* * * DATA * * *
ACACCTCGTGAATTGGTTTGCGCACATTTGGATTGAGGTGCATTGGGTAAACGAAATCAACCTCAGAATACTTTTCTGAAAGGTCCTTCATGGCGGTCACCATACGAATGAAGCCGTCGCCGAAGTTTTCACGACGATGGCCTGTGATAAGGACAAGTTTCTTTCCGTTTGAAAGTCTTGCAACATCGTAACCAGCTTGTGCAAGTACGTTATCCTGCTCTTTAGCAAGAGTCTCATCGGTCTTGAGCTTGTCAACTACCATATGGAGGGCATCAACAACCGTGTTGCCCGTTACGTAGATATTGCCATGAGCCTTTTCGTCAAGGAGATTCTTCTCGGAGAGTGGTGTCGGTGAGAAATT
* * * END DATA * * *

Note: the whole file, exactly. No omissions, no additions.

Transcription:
ACACCTCGTGAATTGGTTTGCGCACATTTGGATTGAGGTGCATTGGGTAAACGAAATCAACCTCAGAATACTTTTCTGAAAGGTCCTTCATGGCGGTCACCATACGAATGAAGCCGTCGCCGAAGTTTTCACGACGATGGCCTGTGATAAGGACAAGTTTCTTTCCGTTTGAAAGTCTTGCAACATCGTAACCAGCTTGTGCAAGTACGTTATCCTGCTCTTTAGCAAGAGTCTCATCGGTCTTGAGCTTGTCAACTACCATATGGAGGGCATCAACAACCGTGTTGCCCGTTACGTAGATATTGCCATGAGCCTTTTCGTCAAGGAGATTCTTCTCGGAGAGTGGTGTCGGTGAGAAATT